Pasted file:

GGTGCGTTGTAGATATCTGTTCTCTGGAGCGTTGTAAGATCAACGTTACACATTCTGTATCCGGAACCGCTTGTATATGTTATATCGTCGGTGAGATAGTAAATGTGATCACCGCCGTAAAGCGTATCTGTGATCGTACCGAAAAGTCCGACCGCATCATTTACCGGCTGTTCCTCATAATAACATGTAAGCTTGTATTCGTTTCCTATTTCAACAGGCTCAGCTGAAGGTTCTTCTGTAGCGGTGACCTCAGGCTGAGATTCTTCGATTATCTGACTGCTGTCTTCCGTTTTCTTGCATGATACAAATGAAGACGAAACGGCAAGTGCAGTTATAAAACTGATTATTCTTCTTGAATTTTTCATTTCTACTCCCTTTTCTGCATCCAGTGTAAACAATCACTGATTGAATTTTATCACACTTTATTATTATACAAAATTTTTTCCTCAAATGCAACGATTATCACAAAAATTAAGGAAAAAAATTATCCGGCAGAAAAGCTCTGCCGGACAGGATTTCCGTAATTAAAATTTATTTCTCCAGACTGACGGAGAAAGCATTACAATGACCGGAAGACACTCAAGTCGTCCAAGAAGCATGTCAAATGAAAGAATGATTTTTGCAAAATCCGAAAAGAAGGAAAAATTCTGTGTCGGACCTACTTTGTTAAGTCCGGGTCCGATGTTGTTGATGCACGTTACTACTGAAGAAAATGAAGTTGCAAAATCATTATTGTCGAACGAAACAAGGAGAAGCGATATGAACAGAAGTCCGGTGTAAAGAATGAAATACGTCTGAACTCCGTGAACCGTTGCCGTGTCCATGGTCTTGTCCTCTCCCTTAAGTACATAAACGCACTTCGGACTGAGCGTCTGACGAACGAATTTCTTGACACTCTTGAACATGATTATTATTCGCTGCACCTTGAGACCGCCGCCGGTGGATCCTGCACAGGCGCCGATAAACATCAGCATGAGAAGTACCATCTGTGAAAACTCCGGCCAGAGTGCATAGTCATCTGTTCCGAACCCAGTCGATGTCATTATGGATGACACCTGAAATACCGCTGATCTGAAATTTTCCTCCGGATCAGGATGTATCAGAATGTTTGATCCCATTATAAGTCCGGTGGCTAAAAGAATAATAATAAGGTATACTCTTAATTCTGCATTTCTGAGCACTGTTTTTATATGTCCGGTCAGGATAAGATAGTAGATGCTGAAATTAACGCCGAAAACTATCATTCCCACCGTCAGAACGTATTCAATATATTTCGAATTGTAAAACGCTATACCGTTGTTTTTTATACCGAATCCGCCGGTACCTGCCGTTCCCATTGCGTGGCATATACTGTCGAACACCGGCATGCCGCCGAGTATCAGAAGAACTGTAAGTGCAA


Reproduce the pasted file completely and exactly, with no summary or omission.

GGTGCGTTGTAGATATCTGTTCTCTGGAGCGTTGTAAGATCAACGTTACACATTCTGTATCCGGAACCGCTTGTATATGTTATATCGTCGGTGAGATAGTAAATGTGATCACCGCCGTAAAGCGTATCTGTGATCGTACCGAAAAGTCCGACCGCATCATTTACCGGCTGTTCCTCATAATAACATGTAAGCTTGTATTCGTTTCCTATTTCAACAGGCTCAGCTGAAGGTTCTTCTGTAGCGGTGACCTCAGGCTGAGATTCTTCGATTATCTGACTGCTGTCTTCCGTTTTCTTGCATGATACAAATGAAGACGAAACGGCAAGTGCAGTTATAAAACTGATTATTCTTCTTGAATTTTTCATTTCTACTCCCTTTTCTGCATCCAGTGTAAACAATCACTGATTGAATTTTATCACACTTTATTATTATACAAAATTTTTTCCTCAAATGCAACGATTATCACAAAAATTAAGGAAAAAAATTATCCGGCAGAAAAGCTCTGCCGGACAGGATTTCCGTAATTAAAATTTATTTCTCCAGACTGACGGAGAAAGCATTACAATGACCGGAAGACACTCAAGTCGTCCAAGAAGCATGTCAAATGAAAGAATGATTTTTGCAAAATCCGAAAAGAAGGAAAAATTCTGTGTCGGACCTACTTTGTTAAGTCCGGGTCCGATGTTGTTGATGCACGTTACTACTGAAGAAAATGAAGTTGCAAAATCATTATTGTCGAACGAAACAAGGAGAAGCGATATGAACAGAAGTCCGGTGTAAAGAATGAAATACGTCTGAACTCCGTGAACCGTTGCCGTGTCCATGGTCTTGTCCTCTCCCTTAAGTACATAAACGCACTTCGGACTGAGCGTCTGACGAACGAATTTCTTGACACTCTTGAACATGATTATTATTCGCTGCACCTTGAGACCGCCGCCGGTGGATCCTGCACAGGCGCCGATAAACATCAGCATGAGAAGTACCATCTGTGAAAACTCCGGCCAGAGTGCATAGTCATCTGTTCCGAACCCAGTCGATGTCATTATGGATGACACCTGAAATACCGCTGATCTGAAATTTTCCTCCGGATCAGGATGTATCAGAATGTTTGATCCCATTATAAGTCCGGTGGCTAAAAGAATAATAATAAGGTATACTCTTAATTCTGCATTTCTGAGCACTGTTTTTATATGTCCGGTCAGGATAAGATAGTAGATGCTGAAATTAACGCCGAAAACTATCATTCCCACCGTCAGAACGTATTCAATATATTTCGAATTGTAAAACGCTATACCGTTGTTTTTTATACCGAATCCGCCGGTACCTGCCGTTCCCATTGCGTGGCATATACTGTCGAACACCGGCATGCCGCCGAGTATCAGAAGAACTGTAAGTGCAA